In the figure below (figure A.3) the differences in Program Components (PCS) are considered. The three colors correspond to three different bias, from 0.5 points (moderate bias) to 1.5 points (strong bias). This means that a number N of judges gives for each element 0.5 points more than the “real” score, etc.
Again, a difference of about 1 point can be seen for N=1, independently on the amount of bias (because of the trimmed average). The bias on the total score can be obtained just by summing the TES and PCS differences. Note that as Judges can give negative bias also, the overall score difference between two skaters can be twice this difference.
Note also that the largest part of the TES score comes from the “Base Values” and they are not considered here. So, in principle a further, large bias can be also introduced by the “Technical Panel”.
From the previous figures it is possible to evaluate the amount of bias that can be introduced on the total score by a specific number of “unfair” (biased) Judges. For instance, in case of N=2 and moderate bias (black points for TES and red points for PCS), you get an average bias of about 1.8+1.8=3.6 points. As Judges can also provide negative bias also (by lowering the scores), and due to the symmetry of the situation, the total score differences between two skaters in this example can be of about 7 points!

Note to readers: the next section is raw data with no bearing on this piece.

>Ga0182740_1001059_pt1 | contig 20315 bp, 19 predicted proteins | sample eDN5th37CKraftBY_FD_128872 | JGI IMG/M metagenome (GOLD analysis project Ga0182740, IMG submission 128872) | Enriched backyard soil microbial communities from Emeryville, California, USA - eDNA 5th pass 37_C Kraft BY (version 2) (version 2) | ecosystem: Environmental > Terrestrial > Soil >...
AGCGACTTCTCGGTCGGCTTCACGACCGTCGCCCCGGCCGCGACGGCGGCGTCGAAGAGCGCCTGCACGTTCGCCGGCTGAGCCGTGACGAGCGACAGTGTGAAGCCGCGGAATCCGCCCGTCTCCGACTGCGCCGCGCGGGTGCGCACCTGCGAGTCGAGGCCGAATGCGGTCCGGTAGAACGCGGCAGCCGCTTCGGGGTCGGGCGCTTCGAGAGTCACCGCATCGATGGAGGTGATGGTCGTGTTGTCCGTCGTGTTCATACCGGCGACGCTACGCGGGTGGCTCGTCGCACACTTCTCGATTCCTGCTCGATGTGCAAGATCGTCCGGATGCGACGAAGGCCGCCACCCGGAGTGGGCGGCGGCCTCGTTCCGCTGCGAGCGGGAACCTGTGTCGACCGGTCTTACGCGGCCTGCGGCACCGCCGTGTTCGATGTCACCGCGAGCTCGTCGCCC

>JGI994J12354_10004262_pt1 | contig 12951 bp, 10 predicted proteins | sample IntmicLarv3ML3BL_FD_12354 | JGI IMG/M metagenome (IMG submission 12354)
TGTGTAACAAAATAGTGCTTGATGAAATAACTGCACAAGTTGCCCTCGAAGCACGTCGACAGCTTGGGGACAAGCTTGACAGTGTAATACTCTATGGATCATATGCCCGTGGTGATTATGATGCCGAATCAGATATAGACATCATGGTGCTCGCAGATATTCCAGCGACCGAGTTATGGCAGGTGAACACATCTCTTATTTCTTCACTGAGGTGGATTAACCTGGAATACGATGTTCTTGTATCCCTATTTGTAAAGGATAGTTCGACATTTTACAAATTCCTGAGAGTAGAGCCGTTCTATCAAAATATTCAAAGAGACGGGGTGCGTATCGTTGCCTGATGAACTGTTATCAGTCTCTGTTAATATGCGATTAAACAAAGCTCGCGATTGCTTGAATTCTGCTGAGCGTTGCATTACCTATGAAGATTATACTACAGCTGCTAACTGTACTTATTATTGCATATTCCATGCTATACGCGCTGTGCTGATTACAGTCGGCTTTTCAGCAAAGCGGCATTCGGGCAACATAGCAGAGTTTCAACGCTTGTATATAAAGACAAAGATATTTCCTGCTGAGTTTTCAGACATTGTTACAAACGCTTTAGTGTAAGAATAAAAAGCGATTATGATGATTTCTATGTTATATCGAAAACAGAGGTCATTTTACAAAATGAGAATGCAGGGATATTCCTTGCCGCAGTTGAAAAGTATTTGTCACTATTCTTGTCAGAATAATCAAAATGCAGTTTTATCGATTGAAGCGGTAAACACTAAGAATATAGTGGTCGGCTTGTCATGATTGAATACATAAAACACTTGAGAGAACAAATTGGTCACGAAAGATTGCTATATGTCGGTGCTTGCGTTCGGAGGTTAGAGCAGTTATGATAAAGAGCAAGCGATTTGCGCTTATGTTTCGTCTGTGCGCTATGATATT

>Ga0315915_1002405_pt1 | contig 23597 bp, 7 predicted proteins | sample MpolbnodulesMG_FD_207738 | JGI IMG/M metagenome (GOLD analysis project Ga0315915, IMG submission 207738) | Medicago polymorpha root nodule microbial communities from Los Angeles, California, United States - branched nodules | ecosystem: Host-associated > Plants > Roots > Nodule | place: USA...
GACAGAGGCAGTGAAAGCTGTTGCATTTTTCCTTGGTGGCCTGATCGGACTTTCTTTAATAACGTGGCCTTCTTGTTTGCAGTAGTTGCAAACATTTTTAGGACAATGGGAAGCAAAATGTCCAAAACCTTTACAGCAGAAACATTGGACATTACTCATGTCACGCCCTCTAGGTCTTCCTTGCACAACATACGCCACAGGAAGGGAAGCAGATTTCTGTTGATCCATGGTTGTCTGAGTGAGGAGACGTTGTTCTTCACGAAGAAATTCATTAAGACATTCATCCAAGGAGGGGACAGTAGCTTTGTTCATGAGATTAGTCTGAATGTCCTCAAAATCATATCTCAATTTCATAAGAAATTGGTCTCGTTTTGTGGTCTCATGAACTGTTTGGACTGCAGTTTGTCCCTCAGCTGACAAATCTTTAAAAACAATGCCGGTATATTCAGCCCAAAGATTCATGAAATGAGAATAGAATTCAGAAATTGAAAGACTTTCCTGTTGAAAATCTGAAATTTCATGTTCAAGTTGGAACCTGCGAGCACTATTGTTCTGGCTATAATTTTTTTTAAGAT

The discussed results can be found here:
 The table of SOV used in the exercise can be found here:
 The best runners performances are available here:
See also references therein.
Please, send questions, comments, etc. to:
* According to the general statistical laws, the expected number of entries in the shadowed area should be about 2.5% of the total, (about 5 units). The observed number is 23.
† Indeed the first 13 skaters in the ranking of Sochi had a judge of their own nation, with the exception of Korea.